So, what is the point of the 'Polywell Community' when it cannot get any data out of EMC2 to discuss, but seems ready to accept that it shouldn't put pressure to get that data released? If the 'community' thinks that it would be wrong for EMC2 to release data earlier, then what good can 'community' discussions do? As there is no longer any patent protection on Bussard's original idea, yet EMC2 claim proprietary rights, one might presume that EMC2 expect some new things to arise that they need to patent, but if the 'community' happens to, accidentally, end up discussing those new ideas, then it'd mean EMC2 could no longer claim those things in patent in the future, which would consequently weaken (if not eliminate) any chance of private sector investment.

    EMC2 has claimed commercial interests and refused to discuss any data, so the 'Polywell Community' should not be attempting to make any contribution to this, else EMC2's IPR may be harmed and the project stalled. Unless the 'Polywell Community' is accepted by EMC2 as participants in the project, or unless the 'community' is a pressure group to make sure EMC2 and its funders spend tax payers money wisely, I do not see how it can help Polywell.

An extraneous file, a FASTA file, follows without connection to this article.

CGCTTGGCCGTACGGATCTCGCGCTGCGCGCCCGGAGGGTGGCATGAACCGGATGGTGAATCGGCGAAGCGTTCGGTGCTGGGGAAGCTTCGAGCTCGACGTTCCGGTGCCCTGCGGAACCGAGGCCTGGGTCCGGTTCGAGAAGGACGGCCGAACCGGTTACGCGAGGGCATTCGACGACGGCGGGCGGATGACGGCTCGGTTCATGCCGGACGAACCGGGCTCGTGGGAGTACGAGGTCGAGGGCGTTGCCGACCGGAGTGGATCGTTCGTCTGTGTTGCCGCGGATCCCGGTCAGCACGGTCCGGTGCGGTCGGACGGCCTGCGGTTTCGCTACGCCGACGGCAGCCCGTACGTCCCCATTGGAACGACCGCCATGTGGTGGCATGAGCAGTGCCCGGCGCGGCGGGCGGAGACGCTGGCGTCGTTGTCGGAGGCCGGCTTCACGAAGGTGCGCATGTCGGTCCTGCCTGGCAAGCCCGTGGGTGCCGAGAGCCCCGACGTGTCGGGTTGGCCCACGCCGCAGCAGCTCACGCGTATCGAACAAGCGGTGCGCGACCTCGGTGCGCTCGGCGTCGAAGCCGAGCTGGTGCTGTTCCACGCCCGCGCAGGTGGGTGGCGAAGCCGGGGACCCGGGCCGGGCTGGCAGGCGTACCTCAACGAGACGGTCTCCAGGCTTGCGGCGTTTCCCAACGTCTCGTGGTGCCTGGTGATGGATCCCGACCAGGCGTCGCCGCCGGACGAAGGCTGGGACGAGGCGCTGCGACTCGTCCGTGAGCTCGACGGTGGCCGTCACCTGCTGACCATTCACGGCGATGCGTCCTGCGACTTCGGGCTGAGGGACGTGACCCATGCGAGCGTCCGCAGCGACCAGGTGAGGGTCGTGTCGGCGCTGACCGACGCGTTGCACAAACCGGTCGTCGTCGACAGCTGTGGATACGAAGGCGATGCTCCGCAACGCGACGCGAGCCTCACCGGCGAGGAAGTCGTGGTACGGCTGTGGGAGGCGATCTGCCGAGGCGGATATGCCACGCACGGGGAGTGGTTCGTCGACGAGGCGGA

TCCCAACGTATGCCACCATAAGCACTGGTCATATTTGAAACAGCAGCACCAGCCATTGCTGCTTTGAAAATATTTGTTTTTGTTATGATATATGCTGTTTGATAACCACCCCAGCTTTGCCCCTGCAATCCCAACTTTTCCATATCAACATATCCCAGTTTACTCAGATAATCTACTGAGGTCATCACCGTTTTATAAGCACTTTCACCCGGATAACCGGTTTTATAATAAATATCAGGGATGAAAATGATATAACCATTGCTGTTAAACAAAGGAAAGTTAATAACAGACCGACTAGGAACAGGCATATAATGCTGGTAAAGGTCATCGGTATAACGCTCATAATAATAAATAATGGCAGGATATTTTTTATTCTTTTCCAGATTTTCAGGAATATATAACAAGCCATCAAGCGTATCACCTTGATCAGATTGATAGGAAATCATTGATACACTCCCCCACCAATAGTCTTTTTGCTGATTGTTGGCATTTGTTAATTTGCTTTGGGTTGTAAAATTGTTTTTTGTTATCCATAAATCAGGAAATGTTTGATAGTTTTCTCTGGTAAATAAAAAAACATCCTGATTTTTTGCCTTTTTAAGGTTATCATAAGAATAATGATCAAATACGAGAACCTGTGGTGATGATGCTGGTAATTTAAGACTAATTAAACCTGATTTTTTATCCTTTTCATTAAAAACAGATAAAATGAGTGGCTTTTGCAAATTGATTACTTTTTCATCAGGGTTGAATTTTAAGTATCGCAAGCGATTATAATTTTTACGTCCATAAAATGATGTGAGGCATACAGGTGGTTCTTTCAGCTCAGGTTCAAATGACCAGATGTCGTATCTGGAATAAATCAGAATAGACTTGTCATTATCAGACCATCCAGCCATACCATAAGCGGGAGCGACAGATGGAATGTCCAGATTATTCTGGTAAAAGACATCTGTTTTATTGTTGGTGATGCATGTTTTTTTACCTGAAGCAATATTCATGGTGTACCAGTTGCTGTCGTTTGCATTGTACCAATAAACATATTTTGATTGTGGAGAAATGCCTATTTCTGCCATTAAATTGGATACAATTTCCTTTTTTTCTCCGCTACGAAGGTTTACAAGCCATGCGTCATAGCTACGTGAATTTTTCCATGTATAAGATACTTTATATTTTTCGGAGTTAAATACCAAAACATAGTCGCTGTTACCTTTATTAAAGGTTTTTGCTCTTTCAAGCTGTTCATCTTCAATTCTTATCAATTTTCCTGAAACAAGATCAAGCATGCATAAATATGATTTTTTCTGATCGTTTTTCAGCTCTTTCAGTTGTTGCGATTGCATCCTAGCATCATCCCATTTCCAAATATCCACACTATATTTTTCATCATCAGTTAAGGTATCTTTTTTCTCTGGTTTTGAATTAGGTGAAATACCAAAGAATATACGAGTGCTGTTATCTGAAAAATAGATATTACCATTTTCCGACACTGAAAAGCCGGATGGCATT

chrismb

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  3. @ Chrismb; As far as I understand it, Nebel's team isn't releasing data or publishing as they are under a publishing embargo from the US Navy contract they signed. That contract ends, as far as I understand, early in 2011.

    The contract, I believe, was for the development of WB-7, WB-7.1, & WB-8. WB-7 was to prove out the concept using deuterium, while WB-8 was going to be an attempt at using Boron. I further believe that each follow-on reactor, 7.1 & 8, were conditioned on successful completion of the prior, i.e. 7 & 7.1. Thus 7 => funding for 7.1 => funding for 8.

    I believe they are now working on WB-8 for the US Navy, and still under publishing embargo. Any proprietary claims being made by the EMC2 are fine - they provide them with a good financial incentive to make polywell a reality.

    We should fully expect to see publication of their results once they are out from under the Navy contract and they have had the time to write it up and had appropriate peer review.

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  4. I saw tonight on the news they are predicting 5 dollar a gallon gasoline, this spring. Do you comprehend what that means for this country?

    The American economy is in a tailspin. We do not make anything in this country anymore. We are a nation of borrowers, a nation of consumers purchasing things we do not need. This model is doomed to failure.

    If we as a nation cannot create. If we as a nation cannot innovate. Its over for our country.